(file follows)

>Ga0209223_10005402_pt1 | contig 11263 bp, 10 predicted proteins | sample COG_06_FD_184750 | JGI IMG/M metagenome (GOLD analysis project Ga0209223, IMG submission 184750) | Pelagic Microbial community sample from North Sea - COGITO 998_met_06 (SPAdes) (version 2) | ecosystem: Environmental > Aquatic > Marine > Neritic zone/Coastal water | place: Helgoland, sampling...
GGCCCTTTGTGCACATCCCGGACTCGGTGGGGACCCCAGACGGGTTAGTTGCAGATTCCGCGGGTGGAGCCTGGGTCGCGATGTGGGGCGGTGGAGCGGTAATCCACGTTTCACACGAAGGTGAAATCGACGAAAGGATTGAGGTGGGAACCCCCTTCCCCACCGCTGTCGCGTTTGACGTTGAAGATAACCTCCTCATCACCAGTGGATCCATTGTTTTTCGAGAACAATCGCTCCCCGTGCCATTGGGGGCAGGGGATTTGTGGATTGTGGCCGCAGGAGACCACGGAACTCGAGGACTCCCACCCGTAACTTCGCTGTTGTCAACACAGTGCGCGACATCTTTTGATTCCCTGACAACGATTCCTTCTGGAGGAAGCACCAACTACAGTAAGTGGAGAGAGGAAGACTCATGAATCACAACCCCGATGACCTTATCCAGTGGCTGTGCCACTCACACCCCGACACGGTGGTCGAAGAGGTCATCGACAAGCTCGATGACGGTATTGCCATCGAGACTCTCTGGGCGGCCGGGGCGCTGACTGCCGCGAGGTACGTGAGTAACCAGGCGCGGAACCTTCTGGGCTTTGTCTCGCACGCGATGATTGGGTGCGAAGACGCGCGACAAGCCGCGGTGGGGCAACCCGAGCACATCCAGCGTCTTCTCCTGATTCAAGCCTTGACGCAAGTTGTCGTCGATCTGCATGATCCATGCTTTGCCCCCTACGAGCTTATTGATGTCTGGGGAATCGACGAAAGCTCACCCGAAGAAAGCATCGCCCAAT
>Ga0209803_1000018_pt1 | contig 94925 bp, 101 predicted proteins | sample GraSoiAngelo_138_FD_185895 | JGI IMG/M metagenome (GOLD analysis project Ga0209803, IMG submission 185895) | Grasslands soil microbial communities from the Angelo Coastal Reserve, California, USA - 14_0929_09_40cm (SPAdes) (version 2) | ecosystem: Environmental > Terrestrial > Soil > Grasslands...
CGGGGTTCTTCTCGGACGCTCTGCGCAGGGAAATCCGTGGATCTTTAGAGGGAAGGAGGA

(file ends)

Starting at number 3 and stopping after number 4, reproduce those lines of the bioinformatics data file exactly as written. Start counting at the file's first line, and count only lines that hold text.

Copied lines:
>Ga0209803_1000018_pt1 | contig 94925 bp, 101 predicted proteins | sample GraSoiAngelo_138_FD_185895 | JGI IMG/M metagenome (GOLD analysis project Ga0209803, IMG submission 185895) | Grasslands soil microbial communities from the Angelo Coastal Reserve, California, USA - 14_0929_09_40cm (SPAdes) (version 2) | ecosystem: Environmental > Terrestrial > Soil > Grasslands...
CGGGGTTCTTCTCGGACGCTCTGCGCAGGGAAATCCGTGGATCTTTAGAGGGAAGGAGGA